Lawyers e-Journal

Thursday, Oct. 11, 2012
Logo

Law Practice Management Tip

It’s not what you say; It’s how you say it

In my last LPM tip, I discussed the importance of creating a clear and focused biography for your website. Similarly, I suggested that it is also important to have a profile on LinkedIn which communicates the same message. Deciding who you are as a professional (and who you are not) is a critical step in trying to differentiate yourself in a crowded marketplace. If you have a well defined niche and you have a good strategy for keeping in touch with your referral sources, over time, you are much more likely to generate leads. But what happens when you have a live prospect who is thinking about hiring you?

Being able to speak about what you do in a clear and succinct way is also important. Someone who is thinking about buying legal services is looking for someone they can trust. Part of that trust comes from the belief that you have experience in helping similarly situated clients with similar problems.

While the words you use are certainly important, your non verbal communication is actually even more important. Does your body language project confidence that you can help the client? Does the tone of your voice suggest that you know what you are doing and you have handled problems like this for many other clients?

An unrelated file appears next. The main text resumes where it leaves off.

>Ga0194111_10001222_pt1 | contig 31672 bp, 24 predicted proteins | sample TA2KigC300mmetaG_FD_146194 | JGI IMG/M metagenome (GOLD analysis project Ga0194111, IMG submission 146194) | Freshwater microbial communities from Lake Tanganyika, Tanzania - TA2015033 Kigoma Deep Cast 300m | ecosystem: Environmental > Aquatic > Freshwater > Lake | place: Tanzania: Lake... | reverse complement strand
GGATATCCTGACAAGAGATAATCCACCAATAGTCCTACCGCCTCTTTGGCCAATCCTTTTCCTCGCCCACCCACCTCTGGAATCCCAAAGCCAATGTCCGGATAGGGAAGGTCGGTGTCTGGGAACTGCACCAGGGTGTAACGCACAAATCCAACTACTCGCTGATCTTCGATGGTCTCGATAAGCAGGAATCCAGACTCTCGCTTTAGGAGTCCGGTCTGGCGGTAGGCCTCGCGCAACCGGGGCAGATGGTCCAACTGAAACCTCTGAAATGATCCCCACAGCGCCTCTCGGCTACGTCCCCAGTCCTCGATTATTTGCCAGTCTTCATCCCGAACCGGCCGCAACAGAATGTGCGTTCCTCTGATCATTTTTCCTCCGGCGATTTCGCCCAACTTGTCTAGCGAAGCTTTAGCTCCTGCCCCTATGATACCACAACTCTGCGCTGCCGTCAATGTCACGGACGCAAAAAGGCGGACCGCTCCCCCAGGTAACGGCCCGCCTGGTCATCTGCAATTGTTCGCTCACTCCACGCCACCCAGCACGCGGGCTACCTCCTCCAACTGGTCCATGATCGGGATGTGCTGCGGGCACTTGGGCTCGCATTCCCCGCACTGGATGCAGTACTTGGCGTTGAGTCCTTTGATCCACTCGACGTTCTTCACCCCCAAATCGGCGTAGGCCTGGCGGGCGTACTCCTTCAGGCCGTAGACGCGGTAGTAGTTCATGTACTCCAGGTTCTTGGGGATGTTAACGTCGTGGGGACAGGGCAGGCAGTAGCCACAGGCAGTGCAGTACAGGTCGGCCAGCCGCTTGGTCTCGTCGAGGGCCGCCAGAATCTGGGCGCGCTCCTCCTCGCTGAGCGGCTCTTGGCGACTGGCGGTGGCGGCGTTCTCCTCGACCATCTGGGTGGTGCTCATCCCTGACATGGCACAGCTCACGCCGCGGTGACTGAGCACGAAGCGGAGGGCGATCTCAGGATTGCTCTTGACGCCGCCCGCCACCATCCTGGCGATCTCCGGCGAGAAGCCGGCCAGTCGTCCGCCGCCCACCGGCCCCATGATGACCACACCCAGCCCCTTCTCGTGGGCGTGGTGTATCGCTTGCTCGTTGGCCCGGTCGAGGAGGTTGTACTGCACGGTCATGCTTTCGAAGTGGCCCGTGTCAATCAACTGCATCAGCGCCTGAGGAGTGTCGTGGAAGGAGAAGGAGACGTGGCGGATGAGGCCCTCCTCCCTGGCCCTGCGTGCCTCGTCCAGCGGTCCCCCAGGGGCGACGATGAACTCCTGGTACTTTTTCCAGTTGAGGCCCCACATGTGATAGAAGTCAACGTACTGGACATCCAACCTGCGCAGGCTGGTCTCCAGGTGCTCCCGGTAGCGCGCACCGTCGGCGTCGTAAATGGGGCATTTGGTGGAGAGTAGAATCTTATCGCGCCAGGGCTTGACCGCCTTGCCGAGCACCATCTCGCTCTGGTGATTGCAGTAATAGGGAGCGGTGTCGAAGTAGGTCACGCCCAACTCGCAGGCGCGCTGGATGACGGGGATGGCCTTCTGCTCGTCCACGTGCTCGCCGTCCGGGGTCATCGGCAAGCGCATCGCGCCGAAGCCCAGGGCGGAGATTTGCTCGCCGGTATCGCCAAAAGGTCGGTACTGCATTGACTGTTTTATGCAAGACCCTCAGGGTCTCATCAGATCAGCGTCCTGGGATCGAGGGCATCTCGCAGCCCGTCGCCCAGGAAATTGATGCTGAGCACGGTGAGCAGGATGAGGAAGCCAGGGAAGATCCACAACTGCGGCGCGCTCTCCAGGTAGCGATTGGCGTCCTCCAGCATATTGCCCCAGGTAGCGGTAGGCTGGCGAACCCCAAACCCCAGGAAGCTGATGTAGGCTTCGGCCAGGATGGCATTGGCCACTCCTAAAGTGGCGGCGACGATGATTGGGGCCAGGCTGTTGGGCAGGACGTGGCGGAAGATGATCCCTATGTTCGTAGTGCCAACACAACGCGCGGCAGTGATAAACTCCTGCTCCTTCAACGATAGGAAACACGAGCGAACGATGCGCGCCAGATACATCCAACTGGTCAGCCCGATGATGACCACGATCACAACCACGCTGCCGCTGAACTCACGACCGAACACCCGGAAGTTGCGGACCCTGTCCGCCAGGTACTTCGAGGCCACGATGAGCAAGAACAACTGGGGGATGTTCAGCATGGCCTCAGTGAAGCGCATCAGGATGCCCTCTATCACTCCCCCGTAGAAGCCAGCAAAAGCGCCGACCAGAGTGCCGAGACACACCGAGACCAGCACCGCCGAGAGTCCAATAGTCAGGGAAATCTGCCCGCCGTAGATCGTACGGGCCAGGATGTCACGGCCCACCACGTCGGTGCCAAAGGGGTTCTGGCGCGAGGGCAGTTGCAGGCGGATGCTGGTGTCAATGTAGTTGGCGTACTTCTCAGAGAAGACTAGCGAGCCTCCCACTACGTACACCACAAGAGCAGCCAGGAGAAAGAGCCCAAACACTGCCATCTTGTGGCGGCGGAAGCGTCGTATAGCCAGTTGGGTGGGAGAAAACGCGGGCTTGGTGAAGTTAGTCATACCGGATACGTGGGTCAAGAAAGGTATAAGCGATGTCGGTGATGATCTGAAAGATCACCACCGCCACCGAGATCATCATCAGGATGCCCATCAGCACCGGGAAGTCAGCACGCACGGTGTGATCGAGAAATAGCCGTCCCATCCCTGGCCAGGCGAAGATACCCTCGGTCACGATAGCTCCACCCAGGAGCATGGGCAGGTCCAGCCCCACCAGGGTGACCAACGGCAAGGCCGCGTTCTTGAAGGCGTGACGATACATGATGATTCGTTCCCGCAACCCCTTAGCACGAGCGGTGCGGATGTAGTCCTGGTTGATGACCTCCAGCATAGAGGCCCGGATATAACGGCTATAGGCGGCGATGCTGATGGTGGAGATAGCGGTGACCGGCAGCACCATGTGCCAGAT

It is well documented that your body language and the tone of your voice communicate far more than the words that come out of your mouth. If you make good eye contact and hold yourself in a confident posture, you are more likely to convince a prospect to trust you than if you are looking down or slouching. Similarly, demonstrating that you have good listening skills is another way to engender trust. Greet someone with a solid handshake. A limp handshake communicates weakness. A bone cruncher communicates insensitivity.

In short, all of these nonverbal cues will tell someone a lot more about who you are and whether or not you are trustworthy.

In poker, there is a concept called "a tell," a nonverbal indication that gives the other players clues about what you really have in your hand. So like a good poker player, try to elevate your awareness of your body gestures, the tone of your voice, how you hold your body, and whether you are making good eye contact. Even if you are a newer lawyer and don't necessarily feel that confident, you can still project confidence and this will go a long way towards helping you to get the prospect to retain you.

Tip courtesy of Stephen Seckler, president, Seckler Legal Consulting and Coaching.

Published October 11, 2012

--------------------------------------------------------------------------

To learn more about the Law Practice Management Section, which is complimentary for all MBA members, contact LPM Section Chair Thomas J. Barbar or Vice Chair Cynthia E. MacCausland.
©2014 Massachusetts Bar Association